SINCE 2014, dog owners are criminally liable if their pet attacks someone invited into their house.
While I was sitting on the Defra committee, we successfully campaigned for this change in the law following an horrific attack on a young girl in Portesham.
She and her mother had been invited into a neighbour’s house when the West Highland terrier latched onto the two-year-old’s eye.
Regrettably, dog attacks are not uncommon, with the BBC reporting the number has almost doubled to 8,800 in the last 20 years.
Only this week, we heard of another incident, where an 11-year-old girl was mauled in the street in Birmingham.
Only the courage of bystanders saved the child’s life, with several of them badly bitten for their pains.
The dog, identified as an American XL Bully, was finally beaten off with an iron bar and a spade.
An horrific video of the incident has led to calls for the breed to be added to those already banned under the Dangerous Dogs Act, 1991.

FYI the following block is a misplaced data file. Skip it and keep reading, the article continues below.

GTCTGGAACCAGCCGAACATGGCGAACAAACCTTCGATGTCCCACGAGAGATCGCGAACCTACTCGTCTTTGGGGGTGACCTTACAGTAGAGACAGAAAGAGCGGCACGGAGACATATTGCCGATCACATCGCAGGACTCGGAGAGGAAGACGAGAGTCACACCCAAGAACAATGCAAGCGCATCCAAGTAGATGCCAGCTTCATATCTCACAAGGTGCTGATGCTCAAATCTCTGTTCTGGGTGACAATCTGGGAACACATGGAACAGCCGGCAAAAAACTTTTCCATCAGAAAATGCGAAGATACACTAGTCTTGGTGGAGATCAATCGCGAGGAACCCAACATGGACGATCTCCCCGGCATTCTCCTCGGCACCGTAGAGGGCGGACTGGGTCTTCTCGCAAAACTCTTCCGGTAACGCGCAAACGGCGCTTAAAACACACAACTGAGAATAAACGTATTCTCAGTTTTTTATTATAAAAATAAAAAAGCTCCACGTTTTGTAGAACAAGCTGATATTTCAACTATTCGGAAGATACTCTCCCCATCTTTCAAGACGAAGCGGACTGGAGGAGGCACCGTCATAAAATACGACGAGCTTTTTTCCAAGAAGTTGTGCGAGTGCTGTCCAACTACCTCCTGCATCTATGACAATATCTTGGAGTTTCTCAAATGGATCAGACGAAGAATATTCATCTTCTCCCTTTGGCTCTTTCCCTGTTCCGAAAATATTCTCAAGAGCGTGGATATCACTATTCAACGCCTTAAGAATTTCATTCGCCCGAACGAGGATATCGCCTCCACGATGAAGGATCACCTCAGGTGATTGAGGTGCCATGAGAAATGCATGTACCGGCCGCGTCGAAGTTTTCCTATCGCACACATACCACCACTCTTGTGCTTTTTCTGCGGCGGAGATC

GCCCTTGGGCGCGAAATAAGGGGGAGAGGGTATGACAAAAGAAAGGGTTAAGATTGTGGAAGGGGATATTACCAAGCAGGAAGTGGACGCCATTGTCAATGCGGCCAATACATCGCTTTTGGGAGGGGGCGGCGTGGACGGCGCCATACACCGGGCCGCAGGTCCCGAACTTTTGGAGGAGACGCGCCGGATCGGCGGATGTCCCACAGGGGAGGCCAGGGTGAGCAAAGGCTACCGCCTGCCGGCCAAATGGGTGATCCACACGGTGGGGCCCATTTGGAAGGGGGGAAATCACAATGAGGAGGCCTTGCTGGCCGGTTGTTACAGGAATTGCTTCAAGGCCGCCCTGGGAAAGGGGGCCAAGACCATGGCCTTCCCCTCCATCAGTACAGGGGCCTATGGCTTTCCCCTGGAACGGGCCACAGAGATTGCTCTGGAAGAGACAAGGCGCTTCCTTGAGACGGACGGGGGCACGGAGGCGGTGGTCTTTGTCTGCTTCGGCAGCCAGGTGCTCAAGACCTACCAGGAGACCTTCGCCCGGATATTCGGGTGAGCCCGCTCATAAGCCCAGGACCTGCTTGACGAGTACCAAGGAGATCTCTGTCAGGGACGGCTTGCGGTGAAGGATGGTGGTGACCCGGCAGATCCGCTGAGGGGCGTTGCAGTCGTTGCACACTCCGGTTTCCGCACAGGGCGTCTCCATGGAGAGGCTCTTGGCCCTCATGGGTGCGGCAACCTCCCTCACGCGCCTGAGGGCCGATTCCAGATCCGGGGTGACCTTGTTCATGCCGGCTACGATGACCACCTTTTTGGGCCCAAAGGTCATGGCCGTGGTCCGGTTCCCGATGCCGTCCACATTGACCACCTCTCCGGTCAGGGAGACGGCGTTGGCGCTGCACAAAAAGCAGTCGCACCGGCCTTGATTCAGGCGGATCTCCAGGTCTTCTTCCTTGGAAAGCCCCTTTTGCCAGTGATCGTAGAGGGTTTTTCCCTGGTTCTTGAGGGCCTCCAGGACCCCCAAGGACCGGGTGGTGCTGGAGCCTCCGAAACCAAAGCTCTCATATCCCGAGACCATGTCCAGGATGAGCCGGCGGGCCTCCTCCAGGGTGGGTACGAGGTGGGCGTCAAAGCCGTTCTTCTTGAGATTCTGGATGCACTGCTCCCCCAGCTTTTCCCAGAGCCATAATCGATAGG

The American XL Bully, which weighs up to nine stone, is already held responsible for 10 human deaths - three of them children - since 2021.
This year alone, ‘Bully Watch’ has documented 351 attacks by large Bully breeds.
These range from bites, to pets being killed, to a Welsh hill farmer who shot two XL Bullies after they savaged 22 of his sheep last month.
Apologists for these dogs argue that no one type of dog is more dangerous than another, though, finally, advice on a ban was commissioned by the Home Office last week.
However, it’s easier said than done.
Cross bred from other fighting dogs, they are difficult to define without onerous DNA tests.
What baffles me is why people have these dogs in the first place.